Uit: The Demon In The Freezer
“In the early nineteen seventies, a British photo retoucher named Robert Stevens arrived in south Florida to take a job at the National Enquirer, which is published in Palm Beach County. At the time, photo retouchers for supermarket tabloids used an airbrush (nowadays they use computers) to clarify news photographs of world leaders shaking hands with aliens or to give more punch to pictures of six-month-old babies who weigh three hundred pounds. Stevens was reputed to be one of the best photo retouchers in the business. The Enquirer was moving away from stories like “I Ate My Mother-in-Law’s Head,” and the editors recruited him to bring some class to the paper. They offered him much more than he made working for tabloids in Britain.
Stevens was in his early thirties when he moved to Florida. He bought a red Chevy pickup truck, and he put a CB radio in it and pasted an American-flag decal in the back window and installed a gun rack next to the flag. He didn’t own a gun: the gun rack was for his fishing rods. Stevens spent a lot of time at lakes and canals around south Florida, where he would spin-cast for bass and panfish. He often stopped to drop a line in the water on his way to and from work. He became an American citizen. He would drink a Guinness or two in bars with his friends and explain the Constitution to them. “Bobby was the only English redneck I ever knew,” Tom Wilbur, one of his best friends, said to me.
Stevens’s best work tended to get the Enquirer sued. When the TV star Freddie Prinze shot himself to death, Stevens joined two photographs into a seamless image of Prinze and Raquel Welch at a party together. The implication was that they had been lovers, and this sparked a lawsuit. He enhanced a photograph of a woman with a long neck: “Giraffe Woman.” Giraffe Woman sued.”
Richard Preston (Cambridge, 5 augustus 1954)
Uit: A Thousand Deaths Plus One (Vertaald door Leland H. Chambers)
“Darkness had now fallen and I was obliged to move closer to the fluorescent tube installed under the bookstall’s eaves, when I discovered a snapshot of a nude which was not feminine in the least, and which was the Before to the Afterward of the cover photograph that showed Turgenev’s body on his bed at Les Frênes. One explained the other, and their relevance was mutual. At the foot of this other one was this description: The Russian writer Ivan Turgenev after being embalmed (flexible negative treated with gelatin).
The body rests on what looks like a joiner’s work bench, enveloped in a troubled light that comes from a clerestory window above. This doesn’t look like the dissection room of a hospital but rather one of the shed-like service buildings at Les Frênes, a stable perhaps, or an equipment room, with stucco walls blackened by candle smoke. There is a pail at the foot of the bench that might be used for milking, or might be there to receive the viscera from the cadaver. But that isn’t all. At one side, barely offering her profile to the camera, Pauline García-Viardot is staring at the body with religious fervor, her shoulders thrown forward—don’t forget that Ernesta Grisi found consolation in calling her “the hunchback”—and dressed severely in mourning, with a veil thrown over her face.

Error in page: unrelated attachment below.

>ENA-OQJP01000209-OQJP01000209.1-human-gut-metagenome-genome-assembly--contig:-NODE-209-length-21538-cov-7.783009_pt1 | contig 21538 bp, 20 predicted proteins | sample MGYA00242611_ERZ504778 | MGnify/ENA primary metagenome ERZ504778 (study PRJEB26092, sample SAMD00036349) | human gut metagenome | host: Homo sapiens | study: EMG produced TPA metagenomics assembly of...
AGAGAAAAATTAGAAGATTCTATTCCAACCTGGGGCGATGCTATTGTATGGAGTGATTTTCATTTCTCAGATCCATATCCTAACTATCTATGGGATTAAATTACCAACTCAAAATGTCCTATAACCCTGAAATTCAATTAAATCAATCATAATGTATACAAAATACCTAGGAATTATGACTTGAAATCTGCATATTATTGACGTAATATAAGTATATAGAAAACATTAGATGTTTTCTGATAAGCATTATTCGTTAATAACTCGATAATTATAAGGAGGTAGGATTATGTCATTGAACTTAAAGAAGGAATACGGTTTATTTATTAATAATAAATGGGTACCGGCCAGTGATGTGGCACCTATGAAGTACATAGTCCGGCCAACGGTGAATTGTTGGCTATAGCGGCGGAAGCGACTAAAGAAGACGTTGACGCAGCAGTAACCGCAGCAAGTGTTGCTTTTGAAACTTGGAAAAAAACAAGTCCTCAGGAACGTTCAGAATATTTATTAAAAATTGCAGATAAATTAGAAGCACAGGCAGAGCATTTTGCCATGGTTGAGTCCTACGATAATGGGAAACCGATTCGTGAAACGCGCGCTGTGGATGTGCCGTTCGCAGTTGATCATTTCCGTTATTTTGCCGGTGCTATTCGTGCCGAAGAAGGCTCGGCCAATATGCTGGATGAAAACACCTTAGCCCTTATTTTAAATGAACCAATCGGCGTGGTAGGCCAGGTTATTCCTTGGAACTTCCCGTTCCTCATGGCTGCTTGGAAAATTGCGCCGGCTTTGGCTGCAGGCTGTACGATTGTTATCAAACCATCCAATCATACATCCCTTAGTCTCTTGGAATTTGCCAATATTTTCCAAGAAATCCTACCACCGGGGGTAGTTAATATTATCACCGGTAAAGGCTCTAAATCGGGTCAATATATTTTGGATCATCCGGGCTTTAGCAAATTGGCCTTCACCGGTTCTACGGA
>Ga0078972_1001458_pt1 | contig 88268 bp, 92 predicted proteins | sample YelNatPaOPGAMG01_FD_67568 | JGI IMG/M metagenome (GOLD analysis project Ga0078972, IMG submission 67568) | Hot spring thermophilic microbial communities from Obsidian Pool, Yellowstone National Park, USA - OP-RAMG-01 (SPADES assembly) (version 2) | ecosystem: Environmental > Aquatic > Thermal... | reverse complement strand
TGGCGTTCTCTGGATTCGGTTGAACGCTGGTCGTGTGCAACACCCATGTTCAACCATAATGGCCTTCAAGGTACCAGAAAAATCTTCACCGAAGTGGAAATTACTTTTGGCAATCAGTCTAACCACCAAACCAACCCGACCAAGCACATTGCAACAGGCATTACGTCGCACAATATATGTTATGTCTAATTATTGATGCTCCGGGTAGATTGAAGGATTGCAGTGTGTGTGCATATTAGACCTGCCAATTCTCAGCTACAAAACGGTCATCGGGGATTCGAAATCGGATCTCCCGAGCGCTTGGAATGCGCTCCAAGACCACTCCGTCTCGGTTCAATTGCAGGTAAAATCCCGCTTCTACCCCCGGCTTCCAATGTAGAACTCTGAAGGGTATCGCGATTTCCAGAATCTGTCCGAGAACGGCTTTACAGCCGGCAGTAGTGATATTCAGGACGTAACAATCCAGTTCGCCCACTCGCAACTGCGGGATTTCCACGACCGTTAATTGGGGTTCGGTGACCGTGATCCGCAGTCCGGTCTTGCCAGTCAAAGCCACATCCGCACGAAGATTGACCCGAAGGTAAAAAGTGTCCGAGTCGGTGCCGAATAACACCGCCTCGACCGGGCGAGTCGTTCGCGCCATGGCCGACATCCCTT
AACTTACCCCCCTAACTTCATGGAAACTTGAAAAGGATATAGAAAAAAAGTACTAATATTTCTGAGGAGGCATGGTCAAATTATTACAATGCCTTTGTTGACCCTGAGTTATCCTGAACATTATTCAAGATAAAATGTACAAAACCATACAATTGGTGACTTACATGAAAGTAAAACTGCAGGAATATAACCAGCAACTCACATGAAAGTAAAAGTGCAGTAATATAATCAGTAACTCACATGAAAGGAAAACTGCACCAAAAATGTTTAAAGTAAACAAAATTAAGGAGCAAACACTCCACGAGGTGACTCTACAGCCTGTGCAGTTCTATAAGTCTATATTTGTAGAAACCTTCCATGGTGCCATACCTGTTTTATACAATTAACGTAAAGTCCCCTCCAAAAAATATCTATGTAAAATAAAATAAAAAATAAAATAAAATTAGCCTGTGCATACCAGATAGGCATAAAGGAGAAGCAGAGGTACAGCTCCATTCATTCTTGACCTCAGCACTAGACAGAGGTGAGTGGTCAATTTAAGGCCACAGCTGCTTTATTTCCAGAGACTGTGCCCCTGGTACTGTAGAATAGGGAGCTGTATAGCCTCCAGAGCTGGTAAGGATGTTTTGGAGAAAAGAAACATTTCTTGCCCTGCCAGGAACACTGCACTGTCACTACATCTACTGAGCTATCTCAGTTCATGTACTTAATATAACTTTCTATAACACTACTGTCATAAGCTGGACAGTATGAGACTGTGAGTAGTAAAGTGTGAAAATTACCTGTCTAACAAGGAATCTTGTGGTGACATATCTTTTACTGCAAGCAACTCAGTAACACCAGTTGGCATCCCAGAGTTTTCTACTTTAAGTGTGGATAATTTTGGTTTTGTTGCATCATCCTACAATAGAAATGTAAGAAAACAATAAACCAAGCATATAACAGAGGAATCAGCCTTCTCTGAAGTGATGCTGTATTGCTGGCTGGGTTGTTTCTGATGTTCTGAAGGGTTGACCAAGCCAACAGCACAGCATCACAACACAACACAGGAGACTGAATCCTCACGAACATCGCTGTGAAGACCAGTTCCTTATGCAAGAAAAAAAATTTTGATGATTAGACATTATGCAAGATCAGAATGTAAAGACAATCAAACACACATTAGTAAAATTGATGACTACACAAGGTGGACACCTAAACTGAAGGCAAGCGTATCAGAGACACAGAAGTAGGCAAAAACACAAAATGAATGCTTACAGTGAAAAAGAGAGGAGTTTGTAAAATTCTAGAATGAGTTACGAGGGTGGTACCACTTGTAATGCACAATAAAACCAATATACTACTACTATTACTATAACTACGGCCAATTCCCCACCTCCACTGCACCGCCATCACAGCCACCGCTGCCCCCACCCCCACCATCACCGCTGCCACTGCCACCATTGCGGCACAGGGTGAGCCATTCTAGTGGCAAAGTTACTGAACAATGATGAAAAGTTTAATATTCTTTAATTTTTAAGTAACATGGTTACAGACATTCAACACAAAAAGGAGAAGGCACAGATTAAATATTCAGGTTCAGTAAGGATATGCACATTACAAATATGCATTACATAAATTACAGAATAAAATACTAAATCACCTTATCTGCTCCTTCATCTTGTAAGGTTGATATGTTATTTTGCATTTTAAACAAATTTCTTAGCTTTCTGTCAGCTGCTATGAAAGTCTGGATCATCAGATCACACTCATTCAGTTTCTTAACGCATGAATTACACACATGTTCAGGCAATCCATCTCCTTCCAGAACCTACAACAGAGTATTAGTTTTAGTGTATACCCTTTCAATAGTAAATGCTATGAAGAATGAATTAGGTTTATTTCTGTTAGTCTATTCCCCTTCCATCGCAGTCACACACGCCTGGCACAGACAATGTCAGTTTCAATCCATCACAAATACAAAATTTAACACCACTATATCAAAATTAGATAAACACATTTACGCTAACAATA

This is a furtive visit by Pauline to that shed after the embalmer has finished his work, as furtive as the presence of the photographer, who took the snapshot from outside, through the window. He would have been carrying his brass suitcases full of equipment along the path among the ash trees and had sat down on one of them to rest near the shed when his attention was caught by the banging of the shutters loose in the wind, and he looked in. There was Turgenev, naked on the workbench, and Pauline in her pose of motionless contemplation. He hastened to get his portable camera out of its bag, took the picture while scarcely poking his head in, and disappeared immediately from the window frame, fearful of having been betrayed by the sound of the camera’s shutter. Then he went on his way carrying his equipment cases toward the dacha to wait there for the body, now dressed, to be moved to the bed, and to go ahead with fulfilling the assignment from the Revue des Deux Mondes that had brought him to Les Frênes.”
Sergio Ramírez (Masatepe, 5 augustus 1942)
Red is the color of blood
Red is the color of blood, and I will seek it:
I have sought it in the grass.
It is the color of steep sun seen through eyelids.
It is hidden under the suave flesh of women–
Flows there, quietly flows.
It mounts from the heart to the temples, the singing mouth–
As cold sap climbs to the rose.
I am confused in webs and knots of scarlet
Spun from the darkness;
Or shuttled from the mouths of thirsty spiders.
Madness for red! I devour the leaves of autumn.
I tire of the green of the world.
I am myself a mouth for blood …
Here, in the golden haze of the late slant sun,
Let us walk, with the light in our eyes,
To a single bench from the outset predetermined.
Look: there are seagulls in these city skies,
Kindled against the blue.
But I do not think of the seagulls, I think of you.
Your eyes, with the late sun in them,
Are like blue pools dazzled with yellow petals.
This pale green suits them well.
Here is your finger, with an emerald on it:
The one I gave you. I say these things politely–
But what I think beneath them, who can tell?
For I think of you, crumpled against a whiteness;
Flayed and torn, with a dulled face.
I think of you, writing, a thing of scarlet,